Instruments and Equipment
Roger Powell, keyboardist with Todd Rundgren's Utopia, talks to Tony Bacon about the gear he used while guesting on the recent David Bowie tour.
'This (the Bowie Tour) is basically a situation where I can just play, and sort of do what I have most fun at doing, and that's finding new sounds and new timbres to inject.
I listened to tapes and I listened to parts where I knew I was going to have to make certain sounds to preserve the integrity of the tunes, so they would be recognised. Then I selected as few instruments as possible that would allow me to make the most number of sounds — I hate to be encumbered with a whole barricade of keyboards. So I narrowed it down to four instruments, firstly a new synthesiser that's come out called the Prophet (see review in SI July 78 p75), developed by this fellow in California called Dave Smith; his company is Sequential Circuits. He's now only making the 5-voice — he's discovered that it didn't quite have enough room in there for the 10, but I think he may make a dual manual instrument in the near future.
Quite honestly we had a few problems with it at first, but I mean it's the first production run of the instrument. But Dave was very helpful with it and I think he appreciated the fact that I was able to suss out what some of the problems might be, and they've all since been corrected. So, although I got David to get these things, I've managed to get it out of his hands for the summer so that I may use it during recording — he's taken with that.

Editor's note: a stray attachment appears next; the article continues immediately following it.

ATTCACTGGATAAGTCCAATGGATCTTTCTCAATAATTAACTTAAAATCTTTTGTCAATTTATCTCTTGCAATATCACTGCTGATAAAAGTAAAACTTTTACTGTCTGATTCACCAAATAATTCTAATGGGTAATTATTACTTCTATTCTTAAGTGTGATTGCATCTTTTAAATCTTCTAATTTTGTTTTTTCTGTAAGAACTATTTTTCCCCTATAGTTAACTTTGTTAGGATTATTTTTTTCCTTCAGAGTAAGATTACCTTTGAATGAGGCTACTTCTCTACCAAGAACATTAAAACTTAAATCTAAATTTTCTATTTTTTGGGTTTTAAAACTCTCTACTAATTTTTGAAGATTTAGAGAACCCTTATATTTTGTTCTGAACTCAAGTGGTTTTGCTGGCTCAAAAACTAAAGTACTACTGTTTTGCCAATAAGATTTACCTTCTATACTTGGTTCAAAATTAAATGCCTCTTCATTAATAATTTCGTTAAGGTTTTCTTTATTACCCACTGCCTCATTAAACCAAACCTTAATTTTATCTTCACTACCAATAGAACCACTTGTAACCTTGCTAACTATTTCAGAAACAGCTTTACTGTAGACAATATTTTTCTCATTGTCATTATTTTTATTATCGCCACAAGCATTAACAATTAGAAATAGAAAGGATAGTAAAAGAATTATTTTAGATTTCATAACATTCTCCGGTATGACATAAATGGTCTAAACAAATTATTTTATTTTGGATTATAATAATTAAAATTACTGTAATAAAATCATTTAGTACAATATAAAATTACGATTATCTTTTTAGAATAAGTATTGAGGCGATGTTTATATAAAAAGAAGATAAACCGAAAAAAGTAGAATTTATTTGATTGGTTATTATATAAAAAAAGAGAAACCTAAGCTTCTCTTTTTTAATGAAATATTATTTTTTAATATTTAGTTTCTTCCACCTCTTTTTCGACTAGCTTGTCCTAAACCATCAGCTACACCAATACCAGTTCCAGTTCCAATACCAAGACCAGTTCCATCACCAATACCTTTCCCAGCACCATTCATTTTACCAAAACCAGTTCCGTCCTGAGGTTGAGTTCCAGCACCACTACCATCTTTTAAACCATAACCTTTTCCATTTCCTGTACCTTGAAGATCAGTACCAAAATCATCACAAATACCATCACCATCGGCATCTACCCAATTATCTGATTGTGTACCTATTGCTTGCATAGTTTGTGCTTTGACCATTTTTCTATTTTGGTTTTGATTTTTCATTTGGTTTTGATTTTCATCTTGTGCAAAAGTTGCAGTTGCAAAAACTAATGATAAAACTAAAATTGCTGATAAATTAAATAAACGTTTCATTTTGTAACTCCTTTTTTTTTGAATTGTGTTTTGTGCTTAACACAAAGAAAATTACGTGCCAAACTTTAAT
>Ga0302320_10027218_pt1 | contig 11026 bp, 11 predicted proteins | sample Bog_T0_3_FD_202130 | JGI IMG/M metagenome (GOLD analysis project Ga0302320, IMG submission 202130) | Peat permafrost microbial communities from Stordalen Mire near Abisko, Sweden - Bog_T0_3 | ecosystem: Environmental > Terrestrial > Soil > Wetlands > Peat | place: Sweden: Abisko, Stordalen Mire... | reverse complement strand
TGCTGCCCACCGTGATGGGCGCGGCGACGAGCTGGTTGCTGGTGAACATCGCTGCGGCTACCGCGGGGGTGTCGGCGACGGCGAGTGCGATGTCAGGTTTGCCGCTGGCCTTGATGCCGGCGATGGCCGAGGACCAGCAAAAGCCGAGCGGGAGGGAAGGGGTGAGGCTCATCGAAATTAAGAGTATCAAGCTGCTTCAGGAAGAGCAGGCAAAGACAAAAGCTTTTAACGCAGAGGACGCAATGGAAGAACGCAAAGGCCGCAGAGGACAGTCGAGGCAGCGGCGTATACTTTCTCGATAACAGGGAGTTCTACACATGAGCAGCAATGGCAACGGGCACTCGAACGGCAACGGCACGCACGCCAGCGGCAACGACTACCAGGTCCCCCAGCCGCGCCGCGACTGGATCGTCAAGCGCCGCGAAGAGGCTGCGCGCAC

The initial problems were with the tuning, it has an automatic tuning system in it, using a microprocessor. There are so many points coming in to the oscillators, so many voltages coming in from different sources, that there was a bit of a mis-match or a tolerance of a component in some place that was not quite together. But that was discovered very early and was corrected — now I have no problem at all with it. And there was a little bit of a problem with the actual mechanical casing of it — as you know when you carry something on tour it really has to able to withstand quite a bit. I don't think he was thinking that it would go out on so many tours to begin with — the product has taken off so well that I think he is beginning to beef up the case a little. It certainly is like the most advanced instrument of its kind at the moment.
There are two instruments that I would say are the heart of the system on this tour, there's the Prophet, and I also use an RMI Keyboard Computer, the new one, the KC-II (see review in SI June 78 p71). One interesting sidelight here is that the fellow that sort of heads up that department, Clark Ferguson, was a very good friend of mine, I got him a job at ARP years ago, and then he and I had a house together in Massachusetts. We were discussing ideas for incorporating the Allen organ computer in a small box, and at about the same time as we were talking about this he got a letter saying please come to work for us as we want you to head up this new product line! So I feel like I have something of a hand in that instrument. And it's a marvellous instrument, all digital sound generation — of course, having gone through another generation, it has been the most reliable instrument I have had on the road, never had a speck of a problem with that. Those two things really give me all the sound I need: the Prophet gives me the standard kind of synthesiser kind of sounds that I need and some nice polyphonic voicings, and then the RMI has a totally different sound quality, being digital, and is very good for things like bells.